The historic city of York has always attracted a higher than average number of people on bicycles, but car travel and traffic congestion continues to rise. Parents driving the school run are a major part of the problem. Since 2009 iTravel York has employed us to work with 40 schools throughout the city to help get more children and parents cycling and walking their daily journeys.
York’s flat medieval streets and scenic riverside make it a great city for cycling and walking, and a lot less suitable for cars. Cycle commuting is higher than average in the UK, at around 15%, and many people live within a short walk or bike ride from the city centre. In spite of this, road traffic clogs the city’s old road network and iTravel York has been looking at various ways to encourage people to try active travel, particularly for the school run.
In 2008 the city was designated as one of 12 UK cycling cities and towns, with £4.3million funding from the Department of Transport, which allowed cycle infrastructure to be installed around the city, including £0.5 million on safe routes to schools. The city also benefitted from a further £4.4 million from the Local Sustainable Transport Fund.
York has higher than average numbers of children regularly cycling to school, at over 20%, and the city’s schools are regular prize winners for our annual Big Pedal inter-school cycling competition, but numbers are still low compared to cycle-friendly countries such as Denmark or Holland. Many of the ‘easy win’ solutions for schools in cities with less of a cycling culture had already been achieved, so our schools officer Erin Gray worked with parents and their children to identify what was deterring them from trying active travel. Erin says:
“We focussed on those parents who are commuting across or beyond the city and wanted to drop off their children by car before continuing their journey.
“For these groups we worked on overcoming potential barriers parents might have and getting them to consider other options.”
Signed up schools receive a package of fun activities to help engage with children and their parents, including bike breakfasts, ‘bling your bikes’ surveys about how kids travel to school, bike maintenance sessions, and work with the wider community to improve streets for cycling and walking.
Additional activities to encourage behaviour change include
- Postcode buddying to encourage parents to share the school run with local families.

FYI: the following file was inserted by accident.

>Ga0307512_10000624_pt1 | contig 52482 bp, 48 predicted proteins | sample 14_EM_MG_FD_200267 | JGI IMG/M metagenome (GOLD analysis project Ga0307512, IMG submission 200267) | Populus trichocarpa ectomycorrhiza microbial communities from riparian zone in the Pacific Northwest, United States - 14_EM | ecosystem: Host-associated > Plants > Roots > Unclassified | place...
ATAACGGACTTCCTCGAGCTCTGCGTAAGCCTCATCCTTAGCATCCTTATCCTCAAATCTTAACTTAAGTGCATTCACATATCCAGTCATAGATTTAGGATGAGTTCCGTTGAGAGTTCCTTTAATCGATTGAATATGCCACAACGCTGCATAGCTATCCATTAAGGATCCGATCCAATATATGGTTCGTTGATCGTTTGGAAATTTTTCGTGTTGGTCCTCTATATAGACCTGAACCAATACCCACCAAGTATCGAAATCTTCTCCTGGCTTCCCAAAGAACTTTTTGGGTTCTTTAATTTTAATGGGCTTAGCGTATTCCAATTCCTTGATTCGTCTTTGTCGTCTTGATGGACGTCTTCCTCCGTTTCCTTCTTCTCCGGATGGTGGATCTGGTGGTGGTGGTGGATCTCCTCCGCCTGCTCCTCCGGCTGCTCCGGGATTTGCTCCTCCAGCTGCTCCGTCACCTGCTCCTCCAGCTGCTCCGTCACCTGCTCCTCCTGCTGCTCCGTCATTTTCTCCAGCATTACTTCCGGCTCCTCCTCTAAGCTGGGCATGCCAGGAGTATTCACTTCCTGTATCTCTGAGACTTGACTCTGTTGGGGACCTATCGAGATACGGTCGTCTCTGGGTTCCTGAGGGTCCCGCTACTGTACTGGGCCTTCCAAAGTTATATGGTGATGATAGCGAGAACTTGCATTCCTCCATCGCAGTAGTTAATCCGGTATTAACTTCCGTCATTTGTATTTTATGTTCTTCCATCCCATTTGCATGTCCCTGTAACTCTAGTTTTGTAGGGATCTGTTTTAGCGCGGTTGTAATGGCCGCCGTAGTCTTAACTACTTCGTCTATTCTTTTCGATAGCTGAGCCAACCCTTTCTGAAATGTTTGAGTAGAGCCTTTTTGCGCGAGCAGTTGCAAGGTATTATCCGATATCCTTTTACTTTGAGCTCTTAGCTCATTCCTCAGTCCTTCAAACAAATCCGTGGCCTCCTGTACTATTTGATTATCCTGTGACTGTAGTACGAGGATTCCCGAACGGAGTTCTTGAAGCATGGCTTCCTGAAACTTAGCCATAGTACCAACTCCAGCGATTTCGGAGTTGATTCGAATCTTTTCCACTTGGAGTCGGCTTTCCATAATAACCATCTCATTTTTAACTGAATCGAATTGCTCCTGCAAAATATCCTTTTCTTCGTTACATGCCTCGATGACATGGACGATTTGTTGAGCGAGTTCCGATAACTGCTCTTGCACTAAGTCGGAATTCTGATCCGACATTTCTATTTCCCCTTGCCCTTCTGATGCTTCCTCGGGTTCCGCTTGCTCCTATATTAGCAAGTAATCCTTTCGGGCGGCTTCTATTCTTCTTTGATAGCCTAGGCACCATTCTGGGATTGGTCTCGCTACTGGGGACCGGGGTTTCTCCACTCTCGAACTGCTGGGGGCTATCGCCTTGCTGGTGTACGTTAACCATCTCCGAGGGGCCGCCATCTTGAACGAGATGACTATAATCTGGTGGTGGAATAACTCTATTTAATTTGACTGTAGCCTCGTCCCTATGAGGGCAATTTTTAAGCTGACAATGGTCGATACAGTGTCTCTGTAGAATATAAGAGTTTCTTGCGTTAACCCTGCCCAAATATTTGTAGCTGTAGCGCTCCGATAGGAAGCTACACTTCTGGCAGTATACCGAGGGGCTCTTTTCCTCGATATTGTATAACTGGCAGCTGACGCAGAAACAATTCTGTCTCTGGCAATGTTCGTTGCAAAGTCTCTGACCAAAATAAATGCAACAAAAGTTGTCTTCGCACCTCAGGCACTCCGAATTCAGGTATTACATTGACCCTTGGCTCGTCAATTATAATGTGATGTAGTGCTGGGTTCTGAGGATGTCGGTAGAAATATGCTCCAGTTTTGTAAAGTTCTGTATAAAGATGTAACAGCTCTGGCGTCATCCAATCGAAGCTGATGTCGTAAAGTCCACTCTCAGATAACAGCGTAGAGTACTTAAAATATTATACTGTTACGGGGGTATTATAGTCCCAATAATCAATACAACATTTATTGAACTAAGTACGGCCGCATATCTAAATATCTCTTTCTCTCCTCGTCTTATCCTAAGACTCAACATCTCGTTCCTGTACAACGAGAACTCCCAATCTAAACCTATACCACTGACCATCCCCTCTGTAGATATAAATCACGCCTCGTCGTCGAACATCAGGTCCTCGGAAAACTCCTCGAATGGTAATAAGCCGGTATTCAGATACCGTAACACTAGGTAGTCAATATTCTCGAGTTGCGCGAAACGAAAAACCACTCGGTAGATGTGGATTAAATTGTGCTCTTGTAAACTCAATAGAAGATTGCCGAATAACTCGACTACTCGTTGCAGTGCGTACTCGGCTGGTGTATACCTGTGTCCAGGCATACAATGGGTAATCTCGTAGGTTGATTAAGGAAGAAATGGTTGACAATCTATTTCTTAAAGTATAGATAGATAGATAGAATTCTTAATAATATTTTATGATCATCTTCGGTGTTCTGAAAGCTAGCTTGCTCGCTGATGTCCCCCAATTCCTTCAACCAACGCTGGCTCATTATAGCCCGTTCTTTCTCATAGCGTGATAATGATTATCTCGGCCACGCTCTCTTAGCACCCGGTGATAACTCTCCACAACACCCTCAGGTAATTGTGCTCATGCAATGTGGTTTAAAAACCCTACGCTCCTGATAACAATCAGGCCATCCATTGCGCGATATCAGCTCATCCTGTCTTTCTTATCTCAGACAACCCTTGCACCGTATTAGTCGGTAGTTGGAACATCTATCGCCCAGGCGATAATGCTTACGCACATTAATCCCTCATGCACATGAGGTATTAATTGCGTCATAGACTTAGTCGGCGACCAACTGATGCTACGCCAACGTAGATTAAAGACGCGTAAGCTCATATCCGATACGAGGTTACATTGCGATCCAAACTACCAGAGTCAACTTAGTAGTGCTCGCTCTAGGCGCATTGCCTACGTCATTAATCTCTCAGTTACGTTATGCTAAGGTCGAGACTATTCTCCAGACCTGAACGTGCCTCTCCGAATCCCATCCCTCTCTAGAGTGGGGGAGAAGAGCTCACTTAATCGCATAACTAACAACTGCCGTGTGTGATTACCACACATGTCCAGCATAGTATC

- A five minute zone around the school where families are encouraged to walk, cycle or scoot the last section of the journey.
- Actively promoting parking facilities provided 5-10 minutes’ walk away from the school.
- Since 2009 children and young people took part over 110,000 times, in walking, cycling and scooting activities.
- Participating schools saw an average increase of 1.6% in children travelling by bike, scooter, walking and ‘Park & Stride’ in just two years.
- Big Pedal 2017 saw a record number of 24 schools participating.
“We’re continually amazed at the organisation, creativity and activities from the schools officer”, says Christine Packer of iTravel York. “At a time when staff are very stretched, Erin takes the pressure off schools and does the work for them.”
A legacy for the Future
The schools programme is designed to develop a long-term culture of cycling in the school community long after funding has stopped. “The idea of the programme is that it’s intensive to start but more hands-off later, says Erin. “We’re now developing a Champions Network for schools which teaches them to do activities, share best practice and sets them up with a set of resources and a wider community of more established schools.”
The schools work also complements iTravel York’s other cycling activities including a family ride programme, the festival of cycling, Cycle City and Park and Ride.
Derek McCreadie, Head of iTravel York said:
“The feedback has been excellent for the Sustrans programme. The engagement with schools is very good for getting and retaining buy in.
“Where there’s an opportunity to offer to a school that has had the programme before they are usually very keen to re-engage.”
Case study: St. Oswald’s CE Primary School, York
St. Oswald’s CE Primary School in York engaged with Bike It in September 2016, after concerns were raised around safety, congestion and air pollution in the school car park and along key routes to school. Head teacher, Rupert Griffith, is also a keen cyclist and wanted to encourage active travel as a way to promote healthy lifestyles among pupils and help address some of these issues.
Throughout the year the school has run numerous events and lessons including popular activities such as a Bike It Breakfast, ‘Learn to Ride’, cycle and scooter sessions, and a ‘Get it Bright’ safety event. They also achieved a fantastic 47.4% daily average of pupils cycling or scooting to school during the two weeks of the Big Pedal 2017 challenge week.
To address the safety concerns and to empower the pupils to take the lead, a new Active Travel Crew was set up. These pupils wrote and conducted a travel survey, asking parents their opinions and ideas to improve the car park and area outside school. Several classes also undertook a postcode plotting activity and explored where classmates lived and how they travelled.
The school’s project culminated in pupils in Year 3 and 4 using Sustrans Big Street Survey resources to investigate the area around their school, and identify what they liked and disliked and create designs to make the streets safer for everyone.
Adrian Mann, Year 3/4 class teacher, said:
“This has been a very empowering and exciting experience for the children. It’s been wonderful to see their passion and enthusiasm for improving their local area. They’ve some great ideas to address the issues identified through our learning walk and Big Street Survey activities.”